2011.6.30 NOW PLAYINGThe Cat (15)
An unlikely protagonist slinks around in “The Cat,” which follows So-yeon (Park Min-young), a pet groomer who suffers from claustrophobia stemming from a childhood experience.
One day, one of So-yeon’s customers dies on the elevator, leaving her cat Bi-dan behind. The mystery of who killed the woman on the elevator is unknown, and the cat is the only witness. As the police begin their investigation, they ask So-yeon to take care of Bi-dan. But something strange happens to So-yeon from the day she brings Bi-dan home.
So-yeon starts having nightmares in which she sees a little girl who keeps coming back to haunt her dreams. Afraid and unsure of what this might mean, So-yeon starts investigating the mystery of the cat and the death of its owner when her closest friend, who has also recently gotten a cat, dies.
The film was invited to participate in the 64th Cannes Film Festival Film Market, where its distribution rights were sold to three companies in Singapore, Malaysia and Brunei.
Critics at Cannes said that the movie is scary yet fascinating and ultimately appealing.
True Justice: Lethal Justice (15)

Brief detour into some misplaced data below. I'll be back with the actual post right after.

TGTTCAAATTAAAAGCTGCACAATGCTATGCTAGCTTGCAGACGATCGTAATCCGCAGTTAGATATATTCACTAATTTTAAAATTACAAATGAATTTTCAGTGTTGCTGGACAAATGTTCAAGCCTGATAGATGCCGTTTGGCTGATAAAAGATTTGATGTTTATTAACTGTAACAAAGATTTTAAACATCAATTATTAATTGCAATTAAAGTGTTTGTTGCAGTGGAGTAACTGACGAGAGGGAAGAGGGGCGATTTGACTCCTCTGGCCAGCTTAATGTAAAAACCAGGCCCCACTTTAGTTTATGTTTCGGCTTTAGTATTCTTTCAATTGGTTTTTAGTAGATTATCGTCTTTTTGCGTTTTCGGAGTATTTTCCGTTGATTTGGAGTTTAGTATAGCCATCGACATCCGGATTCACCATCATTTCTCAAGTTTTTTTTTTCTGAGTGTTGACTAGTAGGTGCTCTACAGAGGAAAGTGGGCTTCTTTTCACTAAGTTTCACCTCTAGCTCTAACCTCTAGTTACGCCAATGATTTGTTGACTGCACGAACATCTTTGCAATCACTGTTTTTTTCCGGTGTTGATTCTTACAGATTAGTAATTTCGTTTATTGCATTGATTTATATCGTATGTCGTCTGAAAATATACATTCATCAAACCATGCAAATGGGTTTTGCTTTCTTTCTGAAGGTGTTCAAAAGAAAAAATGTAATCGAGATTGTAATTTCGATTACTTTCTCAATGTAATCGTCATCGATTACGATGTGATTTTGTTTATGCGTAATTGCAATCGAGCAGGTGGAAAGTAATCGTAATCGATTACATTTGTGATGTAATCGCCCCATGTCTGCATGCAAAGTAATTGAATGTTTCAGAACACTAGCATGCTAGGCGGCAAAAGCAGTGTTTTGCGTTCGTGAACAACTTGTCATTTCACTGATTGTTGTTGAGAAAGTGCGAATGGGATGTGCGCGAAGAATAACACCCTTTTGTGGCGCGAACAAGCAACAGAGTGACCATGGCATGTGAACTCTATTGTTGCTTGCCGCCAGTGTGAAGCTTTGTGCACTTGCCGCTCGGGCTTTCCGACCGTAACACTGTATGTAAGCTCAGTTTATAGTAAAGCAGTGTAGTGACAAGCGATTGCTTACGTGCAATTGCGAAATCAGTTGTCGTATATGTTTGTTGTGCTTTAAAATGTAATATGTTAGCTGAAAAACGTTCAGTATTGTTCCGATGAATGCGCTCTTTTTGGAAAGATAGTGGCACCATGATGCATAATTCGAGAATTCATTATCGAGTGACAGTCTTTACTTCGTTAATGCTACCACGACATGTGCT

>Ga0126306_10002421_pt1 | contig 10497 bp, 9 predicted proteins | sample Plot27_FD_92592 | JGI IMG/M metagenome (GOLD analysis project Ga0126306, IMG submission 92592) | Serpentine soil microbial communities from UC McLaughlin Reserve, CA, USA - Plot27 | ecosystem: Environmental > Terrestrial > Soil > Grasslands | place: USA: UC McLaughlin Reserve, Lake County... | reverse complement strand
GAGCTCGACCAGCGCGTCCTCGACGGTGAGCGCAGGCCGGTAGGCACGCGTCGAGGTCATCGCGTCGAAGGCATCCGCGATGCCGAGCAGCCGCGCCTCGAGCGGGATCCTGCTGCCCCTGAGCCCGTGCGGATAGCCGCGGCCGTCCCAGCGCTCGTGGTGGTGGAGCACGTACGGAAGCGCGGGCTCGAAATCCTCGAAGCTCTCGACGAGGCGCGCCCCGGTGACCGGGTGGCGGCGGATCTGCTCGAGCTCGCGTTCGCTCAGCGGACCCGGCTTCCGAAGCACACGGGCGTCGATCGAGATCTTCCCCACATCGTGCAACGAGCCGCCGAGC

In a sign that Steven Seagal is increasingly unpopular among the masses - as if he ever was - a 13-episode television series about undercover cops unearthing scum in Seattle, starring the “Lawman” himself, was canceled and instead turned into six direct-to-DVD films.
“True Justice: Lethal Justice” is the fourth in this series. And it is getting actual silver-screen treatment in Korea, which is not necessarily a surprise considering Seagal’s older films frequently hit local cable television channels.
In this movie, Drug Enforcement Agency agent Cane (Seagal) and his team must investigate illegal activity behind a white-supremacist group that is vying to win the local elections. The group will do anything it can for its candidate to win and Seagal must stop the extremists before it’s too late.
In a side mission, Seagal and co. try to stop a recently released rapist from striking again. But when a female member of his agency gets raped, things get personal and Cane takes matters into his own hands.